I crunched some numbers and came up with a calculation for the weight of armor or clothing:
Clothing weight = [BODY_SIZE]*(percentage)*[COVERAGE]*[LAYER_SIZE]*[SOLID_DENSITY]*(step factor)/10000000000
[BODY_SIZE] is of the creature that the clothing was created for (i.e. dwarf adult is 60000)
(percentage) is the relative size of the body part the clothing was created for, divided by the sum of relative sizes of the creature's body parts. See [BODY_DETAIL_PLAN:HUMANOID_RELSIZES] for reference. On most humanoids the head is 0.051 (i.e. 5.51%), the upper body and lower body are each 0.1836 (18.36%), each hand is 0.0147 (1.47%) and each foot is 0.022 (2.2%).
[COVERAGE] and [LAYER_SIZE] are clothing properties. [SOLID_DENSITY] is of the clothing material.
The (step factor) is for the clothing [UBSTEP] [LBSTEP] [UPSTEP]. Start with 1.00, and add 0.25 for each unit of step on the clothing. Possible step factors are 1.0, 1.25, 1.5, 1.75, 2.0, 2.25, and 2.5. Robes, with MAX UBSTEP and MAX LBSTEP have a step factor of 2.5. Breastplates have 0 step, so they use a factor of 1.0. Mail shirts have UBSTEP 1 and LBSTEP 1, so they use a step factor of 1.5. Gauntlets have UPSTEP 1, so the step factor is 1.25.
Therefore we calculate the weight of a dwarf-sized iron greaves to be: 60000*0.1836*100*15*7850/10000000000*1.75=22.7
This calculation has been verified for several creature sizes and several worn clothing items. --UristDaVinci 07:40, 22 September 2012 (UTC)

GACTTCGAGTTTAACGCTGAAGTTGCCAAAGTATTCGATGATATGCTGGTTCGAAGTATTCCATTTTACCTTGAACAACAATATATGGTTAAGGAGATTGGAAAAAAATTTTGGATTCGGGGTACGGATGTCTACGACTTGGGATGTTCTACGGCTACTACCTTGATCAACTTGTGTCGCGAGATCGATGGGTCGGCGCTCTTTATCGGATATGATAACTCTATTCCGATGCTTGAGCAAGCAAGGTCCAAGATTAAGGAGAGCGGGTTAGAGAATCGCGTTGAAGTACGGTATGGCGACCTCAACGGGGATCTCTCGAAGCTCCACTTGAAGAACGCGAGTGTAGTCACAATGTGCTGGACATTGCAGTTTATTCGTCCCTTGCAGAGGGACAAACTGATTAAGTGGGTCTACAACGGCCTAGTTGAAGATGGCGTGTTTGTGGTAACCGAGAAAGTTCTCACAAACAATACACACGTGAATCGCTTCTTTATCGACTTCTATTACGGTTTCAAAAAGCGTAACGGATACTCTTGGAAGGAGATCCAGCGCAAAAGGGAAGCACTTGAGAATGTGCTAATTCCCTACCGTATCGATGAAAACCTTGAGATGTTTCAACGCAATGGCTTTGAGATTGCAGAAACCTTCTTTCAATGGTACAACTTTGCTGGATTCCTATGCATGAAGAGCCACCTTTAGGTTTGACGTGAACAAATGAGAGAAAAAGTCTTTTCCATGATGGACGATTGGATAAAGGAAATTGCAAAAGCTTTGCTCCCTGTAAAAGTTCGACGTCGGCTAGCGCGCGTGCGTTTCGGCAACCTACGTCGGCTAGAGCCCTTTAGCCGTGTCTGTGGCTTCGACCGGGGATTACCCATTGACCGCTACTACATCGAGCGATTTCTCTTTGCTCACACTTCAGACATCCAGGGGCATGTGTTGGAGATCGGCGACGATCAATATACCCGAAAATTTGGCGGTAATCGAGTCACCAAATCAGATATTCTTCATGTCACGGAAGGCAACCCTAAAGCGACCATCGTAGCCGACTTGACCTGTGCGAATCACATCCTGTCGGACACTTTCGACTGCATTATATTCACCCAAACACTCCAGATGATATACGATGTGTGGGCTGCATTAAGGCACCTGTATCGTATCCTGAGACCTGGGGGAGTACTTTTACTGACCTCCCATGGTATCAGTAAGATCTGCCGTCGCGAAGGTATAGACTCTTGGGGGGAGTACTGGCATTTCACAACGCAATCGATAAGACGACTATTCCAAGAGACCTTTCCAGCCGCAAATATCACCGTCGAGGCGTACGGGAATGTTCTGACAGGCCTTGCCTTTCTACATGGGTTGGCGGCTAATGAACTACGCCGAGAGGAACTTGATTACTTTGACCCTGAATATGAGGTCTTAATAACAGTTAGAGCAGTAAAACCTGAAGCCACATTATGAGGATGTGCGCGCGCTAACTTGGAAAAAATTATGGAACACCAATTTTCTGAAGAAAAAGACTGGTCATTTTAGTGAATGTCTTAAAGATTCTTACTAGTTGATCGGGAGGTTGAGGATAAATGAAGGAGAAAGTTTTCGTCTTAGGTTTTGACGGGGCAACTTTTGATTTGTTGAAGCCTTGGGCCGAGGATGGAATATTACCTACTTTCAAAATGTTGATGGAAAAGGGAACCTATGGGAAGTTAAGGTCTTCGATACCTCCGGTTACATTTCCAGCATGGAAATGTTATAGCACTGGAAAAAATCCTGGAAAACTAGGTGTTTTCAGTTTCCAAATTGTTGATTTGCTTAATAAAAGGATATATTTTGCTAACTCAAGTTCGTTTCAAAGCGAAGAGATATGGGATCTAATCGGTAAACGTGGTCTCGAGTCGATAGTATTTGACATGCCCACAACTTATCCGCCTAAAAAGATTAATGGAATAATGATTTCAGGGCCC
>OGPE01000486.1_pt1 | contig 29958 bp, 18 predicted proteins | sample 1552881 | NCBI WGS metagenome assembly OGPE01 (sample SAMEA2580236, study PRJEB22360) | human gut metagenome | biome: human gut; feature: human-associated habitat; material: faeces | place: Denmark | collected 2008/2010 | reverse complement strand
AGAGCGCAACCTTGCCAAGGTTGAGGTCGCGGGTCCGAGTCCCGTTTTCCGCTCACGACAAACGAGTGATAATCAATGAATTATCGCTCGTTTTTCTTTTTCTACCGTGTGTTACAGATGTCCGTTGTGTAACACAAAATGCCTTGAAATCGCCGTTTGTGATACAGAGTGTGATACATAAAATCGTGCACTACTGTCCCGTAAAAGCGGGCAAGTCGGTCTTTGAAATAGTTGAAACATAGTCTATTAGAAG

- I've just checked a disassembly and I came up with the following formula for volume: BASE_SIZE * COVERAGE/100 * LAYER_SIZE/100. BASE_SIZE is calculated from some undetermined values within the caste raws (chosen by whatever race made the armor) using the whatever STEP values are available (in DFHack, they're all in caste_raw.unknown2.unk26[...], currently defined as a single int32 array though it's actually divided into 6 sections, one per armor type), using the number 1000 if the "maker race" wasn't available. The notable exceptions to this formula are shields (no coverage or layer_size) and helms (no step factors). --Quietust 15:07, 22 September 2012 (UTC)
- So if we use the "volume to weight" formula from the topic page we can solve for your BASE_SIZE as follows using the definitions above:
- BASE_SIZE: [BODY_SIZE]/10*(percentage)*(step factor)
- I thought it was interesting that when I changed body part sizes during the testing, doing things like making the upper arms huge didn't make for huge mail shirts. The step factors don't appear to actually check the body parts they cover, but just change a multiplier to the volume calculated based on the body part the clothing is worn on. --UristDaVinci 17:32, 22 September 2012 (UTC)
Is "volume" as given here ever used anywhere without "*10"? Because wouldn't it be easier to use SIZE / CAPACITY units consistently and don't have *10 and /10 all over? - TBeholder 04:18, 23 October 2012 (UTC)
- The x10 factor is just a mathy way to say that the volume should be handled with 10 cm3 (1 centiliter) precision (SIZE / 10 is an integer division, so by dividing and multiplying by 10 you just truncate last digit). However it's more convenient to think about volume in cm3 than in centiliters. So you are right that in practice you can almost always ignore x10 factors when SIZE is used and simplify calculation (most of game object sizes are multiples of 10 anyway). It will not work for non-multiples of 10, though. --Njals (talk) 00:19, 8 May 2013 (UTC)